Search Results: Elle

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  • INTERNATIONAL

    Rogue relations: The US vs North Korea

    • Binoy Kampmark
    • 18 April 2017
    6 Comments

    A truculent rogue in the White House fumes at an upstart rogue in Pyongyang, both fumbling away in the kindergarten of blunder and realpolitik. How do they measure up in the stakes of rogue behaviour? Even conservative commentators such as Samuel Huntington noted in 1999 that the US is 'in the eyes of many countries ... becoming a rogue superpower'. International law, for the bomb-heavy bully, is a convenient moral reference when needed, but is avoided like a leper when it becomes an impediment.

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  • ARTS AND CULTURE

    Ghosts of grief in modern, secular Paris

    • Tim Kroenert
    • 18 April 2017
    1 Comment

    Cynical about the prospect of any kind of afterlife, Maureen nonetheless spends time holed up in an old Parisian mansion, trying to commune with the spirit of her dead twin brother. She is employed by a difficult and demanding fashion model as a personal shopper; literally, she spends her paid working days buying clothes, shoes and jewellery for someone else. The juxtaposition of the pure materialistic focus of this work, and her doubt-riven incursions into the spiritual realm, is intriguing.

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  • RELIGION

    Remembering John Clarke at Easter

    • Frank Brennan
    • 16 April 2017

    Following the passing of the Australian comedian and social commentator, John Clarke, his co-presenter Bryan Dawe talked about being on a tram in Melbourne with people nodding compassionately and knowingly at him. Bryan recalled that an old man had once commented to John, 'You know what you two do? It's a secret between you and the audience.' These are not the sorts of things we expect to hear when someone is still alive. Once they are dead, those who love and admire them recall all sorts of details about their life, finding new meaning and new depth even in the everyday things.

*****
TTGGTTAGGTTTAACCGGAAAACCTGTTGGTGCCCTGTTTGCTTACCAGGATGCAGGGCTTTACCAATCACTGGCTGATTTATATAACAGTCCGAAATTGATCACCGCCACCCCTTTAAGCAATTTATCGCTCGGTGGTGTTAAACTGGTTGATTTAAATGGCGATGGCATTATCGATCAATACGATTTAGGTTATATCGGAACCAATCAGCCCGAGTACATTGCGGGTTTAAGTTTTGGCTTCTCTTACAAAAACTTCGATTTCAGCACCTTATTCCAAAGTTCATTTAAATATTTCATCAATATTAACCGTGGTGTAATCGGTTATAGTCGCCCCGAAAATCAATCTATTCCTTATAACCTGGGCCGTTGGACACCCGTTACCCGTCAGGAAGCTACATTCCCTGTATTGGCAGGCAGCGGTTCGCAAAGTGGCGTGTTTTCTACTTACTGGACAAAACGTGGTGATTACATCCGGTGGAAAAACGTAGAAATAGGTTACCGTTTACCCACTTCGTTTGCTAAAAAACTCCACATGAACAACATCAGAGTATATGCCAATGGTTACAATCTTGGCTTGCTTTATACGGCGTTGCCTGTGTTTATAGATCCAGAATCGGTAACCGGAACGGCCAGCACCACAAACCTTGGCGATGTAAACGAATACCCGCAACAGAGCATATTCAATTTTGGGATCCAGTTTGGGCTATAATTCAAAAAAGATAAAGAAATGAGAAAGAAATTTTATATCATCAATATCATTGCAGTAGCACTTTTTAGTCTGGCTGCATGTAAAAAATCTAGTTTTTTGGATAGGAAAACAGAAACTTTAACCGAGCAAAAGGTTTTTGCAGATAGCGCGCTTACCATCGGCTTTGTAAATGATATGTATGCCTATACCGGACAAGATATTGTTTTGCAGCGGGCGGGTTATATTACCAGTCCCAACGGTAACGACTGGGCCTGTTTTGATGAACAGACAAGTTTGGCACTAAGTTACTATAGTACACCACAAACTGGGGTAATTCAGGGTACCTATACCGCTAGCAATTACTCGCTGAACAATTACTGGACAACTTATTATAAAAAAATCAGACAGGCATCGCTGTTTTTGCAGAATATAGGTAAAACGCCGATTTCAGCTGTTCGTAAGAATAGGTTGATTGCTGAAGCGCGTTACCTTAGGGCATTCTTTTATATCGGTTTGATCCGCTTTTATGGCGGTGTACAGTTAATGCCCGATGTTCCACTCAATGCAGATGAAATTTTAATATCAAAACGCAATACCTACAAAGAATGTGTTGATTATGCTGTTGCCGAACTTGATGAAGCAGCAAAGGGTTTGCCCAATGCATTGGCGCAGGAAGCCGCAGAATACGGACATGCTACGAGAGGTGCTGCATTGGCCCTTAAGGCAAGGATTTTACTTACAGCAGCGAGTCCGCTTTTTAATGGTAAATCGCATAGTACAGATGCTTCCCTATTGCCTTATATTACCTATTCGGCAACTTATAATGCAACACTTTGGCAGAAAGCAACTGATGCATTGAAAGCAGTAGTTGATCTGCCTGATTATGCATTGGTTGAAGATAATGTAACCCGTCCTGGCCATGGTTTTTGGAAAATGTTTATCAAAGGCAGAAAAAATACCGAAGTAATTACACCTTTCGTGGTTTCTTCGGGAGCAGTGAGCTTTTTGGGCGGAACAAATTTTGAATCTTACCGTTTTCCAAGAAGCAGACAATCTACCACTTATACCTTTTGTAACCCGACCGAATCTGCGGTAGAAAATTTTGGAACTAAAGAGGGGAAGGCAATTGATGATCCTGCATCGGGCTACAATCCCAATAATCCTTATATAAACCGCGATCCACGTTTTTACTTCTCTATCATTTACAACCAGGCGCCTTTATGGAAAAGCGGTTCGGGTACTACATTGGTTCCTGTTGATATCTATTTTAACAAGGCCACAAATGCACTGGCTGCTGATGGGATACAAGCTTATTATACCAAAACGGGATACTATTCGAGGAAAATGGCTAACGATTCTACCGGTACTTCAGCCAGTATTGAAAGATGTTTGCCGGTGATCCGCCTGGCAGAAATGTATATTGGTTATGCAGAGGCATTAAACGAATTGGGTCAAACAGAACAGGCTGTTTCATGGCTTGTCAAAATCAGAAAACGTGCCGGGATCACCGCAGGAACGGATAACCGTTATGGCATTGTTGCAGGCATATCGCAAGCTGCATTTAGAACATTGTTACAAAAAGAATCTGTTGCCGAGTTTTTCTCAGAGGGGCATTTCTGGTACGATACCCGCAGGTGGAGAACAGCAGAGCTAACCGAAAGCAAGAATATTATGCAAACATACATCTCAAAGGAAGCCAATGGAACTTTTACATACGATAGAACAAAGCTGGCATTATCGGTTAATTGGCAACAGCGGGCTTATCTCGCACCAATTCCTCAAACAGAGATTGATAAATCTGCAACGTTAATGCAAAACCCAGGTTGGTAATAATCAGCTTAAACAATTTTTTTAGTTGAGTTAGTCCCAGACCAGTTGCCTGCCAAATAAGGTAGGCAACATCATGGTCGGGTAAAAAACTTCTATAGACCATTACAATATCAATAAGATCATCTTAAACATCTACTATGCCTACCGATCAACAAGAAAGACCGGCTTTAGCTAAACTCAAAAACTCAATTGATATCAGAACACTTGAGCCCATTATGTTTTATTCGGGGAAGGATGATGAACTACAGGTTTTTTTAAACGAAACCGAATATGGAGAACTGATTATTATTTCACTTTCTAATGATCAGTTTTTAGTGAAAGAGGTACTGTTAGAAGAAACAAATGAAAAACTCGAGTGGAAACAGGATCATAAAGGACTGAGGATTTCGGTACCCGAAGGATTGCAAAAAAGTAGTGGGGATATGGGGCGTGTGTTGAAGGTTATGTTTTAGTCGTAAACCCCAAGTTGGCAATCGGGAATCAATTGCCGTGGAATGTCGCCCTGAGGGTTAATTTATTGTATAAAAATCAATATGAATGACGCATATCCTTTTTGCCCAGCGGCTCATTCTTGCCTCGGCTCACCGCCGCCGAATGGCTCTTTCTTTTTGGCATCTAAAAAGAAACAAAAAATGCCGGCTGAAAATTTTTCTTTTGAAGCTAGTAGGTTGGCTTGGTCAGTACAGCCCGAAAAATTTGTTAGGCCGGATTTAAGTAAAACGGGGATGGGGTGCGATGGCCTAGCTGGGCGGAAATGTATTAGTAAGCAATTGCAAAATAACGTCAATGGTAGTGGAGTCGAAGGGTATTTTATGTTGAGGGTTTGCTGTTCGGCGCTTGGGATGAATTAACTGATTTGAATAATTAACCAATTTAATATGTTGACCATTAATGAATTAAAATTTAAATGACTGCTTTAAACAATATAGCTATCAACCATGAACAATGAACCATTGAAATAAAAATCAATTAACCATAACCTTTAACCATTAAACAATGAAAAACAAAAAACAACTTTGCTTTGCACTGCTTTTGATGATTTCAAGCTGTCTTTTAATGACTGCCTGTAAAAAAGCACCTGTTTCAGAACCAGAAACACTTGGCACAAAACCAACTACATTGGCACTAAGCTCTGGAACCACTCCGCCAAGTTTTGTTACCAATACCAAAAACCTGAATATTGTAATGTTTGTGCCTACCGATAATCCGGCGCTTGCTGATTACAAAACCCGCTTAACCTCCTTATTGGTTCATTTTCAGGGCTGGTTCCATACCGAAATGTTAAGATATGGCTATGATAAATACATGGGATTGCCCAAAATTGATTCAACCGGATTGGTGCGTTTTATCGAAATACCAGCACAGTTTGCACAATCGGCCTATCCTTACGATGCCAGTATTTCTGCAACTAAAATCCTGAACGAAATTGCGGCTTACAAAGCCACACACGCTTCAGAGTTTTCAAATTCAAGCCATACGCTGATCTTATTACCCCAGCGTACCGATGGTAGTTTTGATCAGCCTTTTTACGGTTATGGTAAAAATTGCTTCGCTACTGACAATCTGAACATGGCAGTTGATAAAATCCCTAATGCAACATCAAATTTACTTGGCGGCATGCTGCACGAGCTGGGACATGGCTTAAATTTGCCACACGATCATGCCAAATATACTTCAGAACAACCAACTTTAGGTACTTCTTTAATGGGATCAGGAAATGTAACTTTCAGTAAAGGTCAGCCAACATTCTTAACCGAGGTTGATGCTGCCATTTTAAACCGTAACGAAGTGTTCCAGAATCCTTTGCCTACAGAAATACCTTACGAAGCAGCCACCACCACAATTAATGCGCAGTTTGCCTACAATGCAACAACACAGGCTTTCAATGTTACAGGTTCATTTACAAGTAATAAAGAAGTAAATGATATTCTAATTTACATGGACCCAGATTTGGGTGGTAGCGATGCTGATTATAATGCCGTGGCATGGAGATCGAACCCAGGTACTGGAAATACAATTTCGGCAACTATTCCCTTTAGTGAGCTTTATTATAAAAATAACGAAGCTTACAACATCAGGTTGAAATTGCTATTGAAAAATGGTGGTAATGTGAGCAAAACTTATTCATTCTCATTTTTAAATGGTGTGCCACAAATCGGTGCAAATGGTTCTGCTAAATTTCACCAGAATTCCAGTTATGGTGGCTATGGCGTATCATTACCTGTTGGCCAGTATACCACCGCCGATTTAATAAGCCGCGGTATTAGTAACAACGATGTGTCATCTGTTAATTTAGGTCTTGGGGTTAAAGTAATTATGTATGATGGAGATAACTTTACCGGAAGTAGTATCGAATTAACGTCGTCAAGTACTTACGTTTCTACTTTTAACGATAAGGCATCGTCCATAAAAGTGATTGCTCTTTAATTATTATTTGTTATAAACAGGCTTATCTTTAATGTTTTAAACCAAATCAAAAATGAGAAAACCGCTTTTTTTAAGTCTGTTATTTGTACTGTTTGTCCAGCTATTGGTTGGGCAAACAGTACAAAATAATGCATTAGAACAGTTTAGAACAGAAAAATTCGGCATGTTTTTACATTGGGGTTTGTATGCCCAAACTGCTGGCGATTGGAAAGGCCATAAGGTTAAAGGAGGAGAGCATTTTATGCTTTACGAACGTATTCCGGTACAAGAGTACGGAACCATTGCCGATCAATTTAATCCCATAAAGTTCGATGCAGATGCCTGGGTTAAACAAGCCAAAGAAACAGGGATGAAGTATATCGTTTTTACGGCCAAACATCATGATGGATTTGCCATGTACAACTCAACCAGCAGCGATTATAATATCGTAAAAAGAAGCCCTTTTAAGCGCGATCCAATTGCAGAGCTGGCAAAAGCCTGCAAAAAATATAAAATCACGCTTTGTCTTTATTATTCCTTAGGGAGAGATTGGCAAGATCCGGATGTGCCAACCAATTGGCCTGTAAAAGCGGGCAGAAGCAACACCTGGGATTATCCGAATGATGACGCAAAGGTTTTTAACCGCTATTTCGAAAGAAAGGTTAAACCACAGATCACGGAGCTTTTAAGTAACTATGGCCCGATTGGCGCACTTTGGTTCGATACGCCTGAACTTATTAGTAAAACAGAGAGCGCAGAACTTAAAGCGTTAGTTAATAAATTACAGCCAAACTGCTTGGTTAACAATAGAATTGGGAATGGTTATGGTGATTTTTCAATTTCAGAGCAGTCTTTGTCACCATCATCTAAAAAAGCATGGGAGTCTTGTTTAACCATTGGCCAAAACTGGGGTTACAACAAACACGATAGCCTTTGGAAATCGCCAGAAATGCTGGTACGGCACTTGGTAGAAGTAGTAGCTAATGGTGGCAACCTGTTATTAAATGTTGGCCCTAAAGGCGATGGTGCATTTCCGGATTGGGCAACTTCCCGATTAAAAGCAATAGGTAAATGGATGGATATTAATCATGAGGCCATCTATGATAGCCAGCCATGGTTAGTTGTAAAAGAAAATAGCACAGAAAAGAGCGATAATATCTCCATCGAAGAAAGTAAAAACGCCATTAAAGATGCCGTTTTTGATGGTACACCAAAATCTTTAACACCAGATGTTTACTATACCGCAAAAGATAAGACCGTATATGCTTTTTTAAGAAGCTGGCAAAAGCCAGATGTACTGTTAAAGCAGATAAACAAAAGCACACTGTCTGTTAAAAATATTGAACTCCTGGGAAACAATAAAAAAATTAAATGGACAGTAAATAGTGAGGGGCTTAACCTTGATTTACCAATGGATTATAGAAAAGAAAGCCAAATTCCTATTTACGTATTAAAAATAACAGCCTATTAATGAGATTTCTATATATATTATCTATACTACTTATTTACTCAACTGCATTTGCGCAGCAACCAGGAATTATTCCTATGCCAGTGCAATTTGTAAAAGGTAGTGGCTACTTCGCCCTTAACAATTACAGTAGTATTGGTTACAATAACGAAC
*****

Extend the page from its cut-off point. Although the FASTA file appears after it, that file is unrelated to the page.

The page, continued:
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  • INTERNATIONAL

    Striking Syria and the vagueness of humanitarian intervention

    • Binoy Kampmark
    • 09 April 2017
    5 Comments

    Absent a Security Council resolution, the US had operated independently, adopting a policing and punitive stance against the Assad regime. 'This action,' House Speaker Paul Ryan insisted, 'was appropriate and just.' If humanitarian intervention is supposedly engineered to punish a regime in breach of obligations to protect the civilian population, it starts looking, all too often, like an act of regime change. At what point is the distinction on such matters as proportion or necessity even credible?

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  • RELIGION

    Labor Party reform through Catholic Social Teaching

    • Andrew Hamilton
    • 04 April 2017
    5 Comments

    It can be disconcerting to hear our family history told by a sympathetic outsider. I found Race Matthews' new book that treats Catholic engagement in public social issues fascinating in that respect. Matthews' perspective is that of a member of the Labor Party who admires Catholic Social Teaching, especially its commendation of the communal ownership of business enterprises. He sees the possibilities this presents for the reform of Australian society, particularly if adopted by the Labor Party.

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  • AUSTRALIA

    Marr withers 'White Queen' Pauline

    • Irfan Yusuf
    • 04 April 2017
    16 Comments

    Hanson doesn't pretend to be religious. Her anti-Islam agenda isn't inspired by some rightwing evangelical passion like Danny Nalliah's nor by a conservative moralistic Catholicism like Cory Bernardi's. But she clearly can feel the pulse of many in the electorate who worry about terrorism and national security. Hanson's politics really only work when there is a 'them' for 'us' to worry about. But where does she get this idea that Islam is not a religion but an ideology?

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  • ARTS AND CULTURE

    Letters from dystopia in these best and worst of times

    • Gillian Bouras
    • 03 April 2017
    6 Comments

    Small wonder there is a particular surge of interest in dystopian novels: many people feel times have never been so troubled or so complicated, although I remember my father pointing out that people felt the same when the longbow and later gunpowder were invented. Amazon recently reported that Orwell and Huxley are selling like hot cakes. This at a time when certain purveyors of doom are lamenting the fact that 26 per cent of Americans, for example, did not read a single book during 2016.

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  • ARTS AND CULTURE

    Mme. Blanchard hits the roof

    • Ian C. Smith
    • 02 April 2017

    Riding her gondola, a skimpy thing like herself, she sees her balloon ablaze, begins her descent, feathered hat lost, a rushed farewell performance. The house roof's pitch steep, her rigging tangled, fire almost out, burned, broken, she can't hang on, she who once remained aloft all night over Rome.

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